Launch Slideshow

clean drinking house, chevy chase, md.

clean drinking house, chevy chase, md.

  • http://www.residentialarchitect.com/Images/tmp1CDC%2Etmp_tcm48-241867.jpg

    true

    600

    Courtesy Muse Architects

  • http://www.residentialarchitect.com/Images/tmp1CDD%2Etmp_tcm48-241874.jpg

    true

    600

    Richard P. Williams

  • http://www.residentialarchitect.com/Images/tmp1CDE%2Etmp_tcm48-241881.jpg

    true

    600

    Richard P. Williams

    The updated version, with its 10-foot-by-10-foot steel grid of windows and doors, offers direct connections to the outdoors.

  • http://www.residentialarchitect.com/Images/tmp1CDF%2Etmp_tcm48-241888.jpg

    true

    600

    Richard P. Williams

    Before the renovation, the house had little connection to the wooded yard and protected parkland beyond.

  • http://www.residentialarchitect.com/Images/tmp1CE0%2Etmp_tcm48-241895.jpg

    true

    600

    Scott Robinson

    The master suite’s windows are elevated for privacy because they face the street. To increase the flow of natural light, polycarbonate panels substitute for walls and roofing.

richard williams architects, washington, d.c.

Keep it simple. This was Richard P. Williams' mantra as he renovated his family's 1943 kit house. The architect knew even before he started sketching that he would upgrade the windows and add a copper roof. Honoring the existing home's rigorous floor plan, he contained the additions within a simple pavilion of flowing spaces. The most frequented areas pinwheel off the living room hub. “We wanted to keep the no-nonsense quality of the plan, but elevate the house to a crafted piece,” says Williams, AIA. Materials like bamboo flooring, blackened steel mullions, and custom concrete pieces satisfied the latter requirement. Twin polycarbonate roof panels distinguish the addition, which draws sunlight from abundant windows. Public areas segue into terraces, making the most of adjacent forested parkland. “We weren't interested in zoomy moves or elaborate details,” Williams says. “I let architectural relationships, natural light, and celebration of materials really come through.” The judges celebrated those decisions, which they said resulted in a “modern house with a lot of warmth” and “an elegant, masterful plan.”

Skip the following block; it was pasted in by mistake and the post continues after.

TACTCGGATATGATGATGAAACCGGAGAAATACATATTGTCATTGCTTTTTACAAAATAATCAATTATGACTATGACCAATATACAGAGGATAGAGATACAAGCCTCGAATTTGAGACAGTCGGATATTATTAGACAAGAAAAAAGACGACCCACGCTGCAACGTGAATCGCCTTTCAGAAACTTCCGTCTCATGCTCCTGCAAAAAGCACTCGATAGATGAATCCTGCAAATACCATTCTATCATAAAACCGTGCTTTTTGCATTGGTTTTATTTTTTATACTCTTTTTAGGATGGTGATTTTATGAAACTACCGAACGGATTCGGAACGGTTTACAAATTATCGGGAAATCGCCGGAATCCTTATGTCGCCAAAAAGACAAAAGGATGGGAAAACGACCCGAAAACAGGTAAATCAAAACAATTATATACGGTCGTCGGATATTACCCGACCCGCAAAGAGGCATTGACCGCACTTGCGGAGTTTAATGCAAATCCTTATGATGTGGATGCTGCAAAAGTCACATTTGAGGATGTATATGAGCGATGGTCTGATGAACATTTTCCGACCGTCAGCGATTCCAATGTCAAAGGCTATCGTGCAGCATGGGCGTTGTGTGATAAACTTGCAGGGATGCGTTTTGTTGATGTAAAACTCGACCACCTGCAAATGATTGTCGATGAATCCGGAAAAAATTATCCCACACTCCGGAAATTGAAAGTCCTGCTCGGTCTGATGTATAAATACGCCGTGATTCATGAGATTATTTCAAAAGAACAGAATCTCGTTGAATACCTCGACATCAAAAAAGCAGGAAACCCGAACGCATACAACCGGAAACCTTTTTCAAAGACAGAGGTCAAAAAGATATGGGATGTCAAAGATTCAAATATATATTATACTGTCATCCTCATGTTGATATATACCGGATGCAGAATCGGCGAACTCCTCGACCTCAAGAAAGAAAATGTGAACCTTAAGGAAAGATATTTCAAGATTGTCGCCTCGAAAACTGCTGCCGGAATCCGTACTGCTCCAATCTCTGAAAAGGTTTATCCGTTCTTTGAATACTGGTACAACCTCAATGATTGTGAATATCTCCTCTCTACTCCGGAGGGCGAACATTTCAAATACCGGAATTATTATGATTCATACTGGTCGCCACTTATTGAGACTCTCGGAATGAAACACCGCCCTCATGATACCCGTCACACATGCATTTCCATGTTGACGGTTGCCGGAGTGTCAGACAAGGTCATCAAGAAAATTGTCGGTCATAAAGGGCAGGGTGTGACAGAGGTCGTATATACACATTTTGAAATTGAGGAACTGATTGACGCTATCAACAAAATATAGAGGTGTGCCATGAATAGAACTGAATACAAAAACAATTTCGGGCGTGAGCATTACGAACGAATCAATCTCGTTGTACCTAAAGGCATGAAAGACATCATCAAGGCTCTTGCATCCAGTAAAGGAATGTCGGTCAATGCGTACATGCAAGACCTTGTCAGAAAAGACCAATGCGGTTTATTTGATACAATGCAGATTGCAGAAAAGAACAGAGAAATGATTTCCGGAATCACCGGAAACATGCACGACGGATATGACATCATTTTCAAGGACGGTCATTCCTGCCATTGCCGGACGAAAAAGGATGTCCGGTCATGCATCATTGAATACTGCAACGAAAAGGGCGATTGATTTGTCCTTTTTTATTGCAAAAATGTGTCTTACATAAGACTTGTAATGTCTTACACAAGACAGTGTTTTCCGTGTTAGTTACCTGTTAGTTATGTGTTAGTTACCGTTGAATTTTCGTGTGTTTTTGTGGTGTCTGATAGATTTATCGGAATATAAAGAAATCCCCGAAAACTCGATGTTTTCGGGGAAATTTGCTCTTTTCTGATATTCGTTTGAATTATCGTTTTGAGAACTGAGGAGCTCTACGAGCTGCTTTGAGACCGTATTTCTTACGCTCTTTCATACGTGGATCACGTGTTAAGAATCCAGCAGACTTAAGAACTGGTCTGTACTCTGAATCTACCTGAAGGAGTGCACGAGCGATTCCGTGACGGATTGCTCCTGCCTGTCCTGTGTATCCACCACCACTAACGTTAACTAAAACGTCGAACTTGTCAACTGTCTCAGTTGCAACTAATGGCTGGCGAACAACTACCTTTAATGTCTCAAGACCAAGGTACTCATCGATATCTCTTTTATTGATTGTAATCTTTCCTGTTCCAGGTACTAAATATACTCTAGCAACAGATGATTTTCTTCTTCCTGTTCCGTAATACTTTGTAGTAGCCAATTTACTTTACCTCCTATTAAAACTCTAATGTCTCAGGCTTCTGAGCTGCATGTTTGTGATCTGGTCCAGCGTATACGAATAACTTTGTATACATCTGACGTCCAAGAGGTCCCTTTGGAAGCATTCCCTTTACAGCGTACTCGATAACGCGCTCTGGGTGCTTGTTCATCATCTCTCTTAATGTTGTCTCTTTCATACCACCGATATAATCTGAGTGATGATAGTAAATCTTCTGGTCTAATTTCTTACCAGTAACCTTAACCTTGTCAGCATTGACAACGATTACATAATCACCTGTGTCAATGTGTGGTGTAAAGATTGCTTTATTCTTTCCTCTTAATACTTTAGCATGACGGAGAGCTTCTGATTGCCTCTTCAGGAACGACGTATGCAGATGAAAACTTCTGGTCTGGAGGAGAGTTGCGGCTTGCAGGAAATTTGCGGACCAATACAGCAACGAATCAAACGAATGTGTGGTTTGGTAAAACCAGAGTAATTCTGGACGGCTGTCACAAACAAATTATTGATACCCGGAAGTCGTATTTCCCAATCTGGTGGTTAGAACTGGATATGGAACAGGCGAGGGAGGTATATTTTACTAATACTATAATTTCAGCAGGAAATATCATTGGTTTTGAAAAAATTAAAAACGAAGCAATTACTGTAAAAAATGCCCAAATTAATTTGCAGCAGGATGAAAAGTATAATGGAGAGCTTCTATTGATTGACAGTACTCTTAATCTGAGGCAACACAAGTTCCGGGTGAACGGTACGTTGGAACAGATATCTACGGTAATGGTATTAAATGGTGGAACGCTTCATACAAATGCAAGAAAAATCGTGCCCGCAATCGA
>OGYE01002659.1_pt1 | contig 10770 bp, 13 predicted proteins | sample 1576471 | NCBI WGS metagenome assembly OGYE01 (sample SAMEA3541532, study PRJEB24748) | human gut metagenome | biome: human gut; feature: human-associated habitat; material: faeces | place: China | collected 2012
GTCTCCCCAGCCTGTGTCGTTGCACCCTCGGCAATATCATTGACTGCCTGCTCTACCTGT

project architect / interior designer: Richard P. Williams, AIA, Richard Williams Architects
general contractor: Brad Pritchard, Pritchard Construction, Bethesda, Md.
project size: 1,820 square feet before, 3,400 square feet after
site size: 0.75 acre
construction cost:
$150 per square foot
photography: Richard P. Williams, except where noted